The Brexit result showed an inverse relationship between the percentage of ‘remain’ voters and age group; the lower a voter’s age, the more likely they were to vote ‘remain’. The following image from the BBC provides a graphical breakdown:
One issue made of this outcome is that the winning decision to leave has been supported more by older people who will be less affected by the decision over time whilst the losing decision to remain has been supported more by younger people who will be more affected by the decision given their greater remaining lifespan.
This got me thinking of a voting system whereby the impact of an individual’s vote is adjusted by a weighting; the younger the voter the greater the weighting. I was going to write up an example of this idea applied to the Brexit vote, but just found the following article which espouses the same idea: Here’s what would have happened if Brexit vote was weighted by age.
Such a voting system would only apply to decisions with direct long term consequences. Some might claim it ageist, but I see it as a perfectly reasonable way to incorporate consideration of the impact a voter has on a decision and the impact the decision will have on them.
Some theoretical mulling: given the reports that some #Brexit leave voters regretted their decision, I’m wondering about the possibility of having a voting system whereby (1) people vote first round (2) the results are made public (3) people can change their vote in the second round with knowledge of the first round result. I say this with a general interest in voting procedures, not because I have a particular position in this referendum.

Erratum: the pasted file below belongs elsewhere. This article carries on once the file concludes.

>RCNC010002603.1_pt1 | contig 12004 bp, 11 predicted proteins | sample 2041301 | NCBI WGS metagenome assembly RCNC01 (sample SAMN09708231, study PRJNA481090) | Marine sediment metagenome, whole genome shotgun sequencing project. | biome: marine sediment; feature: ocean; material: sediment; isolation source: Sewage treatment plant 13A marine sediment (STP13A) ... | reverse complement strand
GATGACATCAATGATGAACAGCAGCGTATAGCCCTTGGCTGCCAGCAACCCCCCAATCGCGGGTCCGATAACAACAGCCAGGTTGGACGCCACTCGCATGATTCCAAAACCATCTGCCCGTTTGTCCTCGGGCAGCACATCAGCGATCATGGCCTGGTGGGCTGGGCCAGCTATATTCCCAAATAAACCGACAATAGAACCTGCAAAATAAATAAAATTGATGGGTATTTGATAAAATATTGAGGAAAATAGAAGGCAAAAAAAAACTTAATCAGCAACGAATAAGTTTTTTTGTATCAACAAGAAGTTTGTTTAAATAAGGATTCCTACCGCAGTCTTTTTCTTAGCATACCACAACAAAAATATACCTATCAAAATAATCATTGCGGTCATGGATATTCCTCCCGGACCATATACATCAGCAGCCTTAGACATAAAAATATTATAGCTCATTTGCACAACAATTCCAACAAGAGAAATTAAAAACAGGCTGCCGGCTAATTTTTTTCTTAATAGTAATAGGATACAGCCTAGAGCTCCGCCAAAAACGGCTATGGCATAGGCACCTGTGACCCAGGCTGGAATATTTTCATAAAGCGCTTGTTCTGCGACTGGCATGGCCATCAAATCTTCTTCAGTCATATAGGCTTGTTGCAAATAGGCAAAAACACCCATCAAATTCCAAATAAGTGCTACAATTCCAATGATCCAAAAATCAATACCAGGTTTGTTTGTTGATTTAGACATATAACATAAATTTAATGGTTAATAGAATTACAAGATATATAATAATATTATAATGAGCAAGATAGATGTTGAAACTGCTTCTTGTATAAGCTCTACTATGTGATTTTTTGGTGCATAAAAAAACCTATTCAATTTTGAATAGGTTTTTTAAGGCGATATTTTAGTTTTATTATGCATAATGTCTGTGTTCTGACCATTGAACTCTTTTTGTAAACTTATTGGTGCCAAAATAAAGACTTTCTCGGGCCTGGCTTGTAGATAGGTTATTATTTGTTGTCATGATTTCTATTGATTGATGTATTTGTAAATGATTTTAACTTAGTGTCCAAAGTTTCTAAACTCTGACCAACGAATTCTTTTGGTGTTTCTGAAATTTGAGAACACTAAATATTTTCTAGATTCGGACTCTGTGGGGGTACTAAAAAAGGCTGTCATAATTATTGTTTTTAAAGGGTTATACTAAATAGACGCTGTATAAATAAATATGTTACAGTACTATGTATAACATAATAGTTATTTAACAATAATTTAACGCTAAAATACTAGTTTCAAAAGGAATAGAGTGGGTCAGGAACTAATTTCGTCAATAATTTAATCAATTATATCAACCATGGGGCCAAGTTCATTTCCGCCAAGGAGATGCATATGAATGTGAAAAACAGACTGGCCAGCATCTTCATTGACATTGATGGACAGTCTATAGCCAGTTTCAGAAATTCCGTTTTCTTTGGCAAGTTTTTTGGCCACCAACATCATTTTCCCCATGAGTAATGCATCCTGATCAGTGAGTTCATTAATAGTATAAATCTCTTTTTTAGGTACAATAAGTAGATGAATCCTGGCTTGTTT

I am currently doing some text analysis with IBM’s Alchemy. I thought that it would be amusing and somewhat interesting to run some transcripts of Donald Trump speeches through the online demo, particularly to see the results of Alchemy’s emotion analysis: https://alchemy-language-demo.mybluemix.net.
Sure enough, out of the 5 emotions of anger, disgust, fear, joy and sadness, the negative emotions ‘trump’ the positive emotions, with anger and fear being the most prominent. Here is an example speech and its emotion scores
I’ll be giving a talk later this month at the RMIT CSIT Seminar Series.
Date and Time: Friday 27th November, 2015. 11.30am – 12.30pm.
Venue: RMIT, Swanston St, Melbourne, Building 80 (Swanston Academic Building), Level 5, Room 12 (080.05.012)
Abstract: Methods for the updating/merging of logical databases have traditionally been mainly concerned with the relations between pieces of data and the logical coherence of operations without as much concern for whether the datasets resulting from such operations have epistemically valuable properties such as truth and relevance. Gardenfors for example, who developed the predominant AGM framework for belief revision, argues that the concepts of truth and falsity become irrelevant for the analysis of belief change as “many epistemological problems can be attacked without using the notions of truth and falsity”.
However this may be, given that agents process incoming data with the goal of using it, this lacuna between updating/merging and epistemic utilities such as truth and relevance merits attention. In this talk I address this issue by looking at some ways in which updating/merging methods can be supplemented and shaped when combined with formal measures of truthlikeness, including cases where integrity constraints are involved.
is currently (November 2, 2015) featuring on google.com
Here is the archived version: http://www.google.com/doodles/george-booles-200th-birthday.
According to this list of the top ten philosophical issues of the 21st century, one of them is:
6. Information and misinformation in the information age.
The 21st century threatens to wreak havoc on the social organization of information and knowledge. We are awash in a glut of information coming at us from all sources — some reliable, some unreliable. But the old top-down authorities that once functioned to certify some information as true and other information as false, are quickly being dismantled. How can we distinguish the good from the bad, the wheat from the chaff? We philosophers for a new century thus face epistemological problems hardly imagined by our predecessors.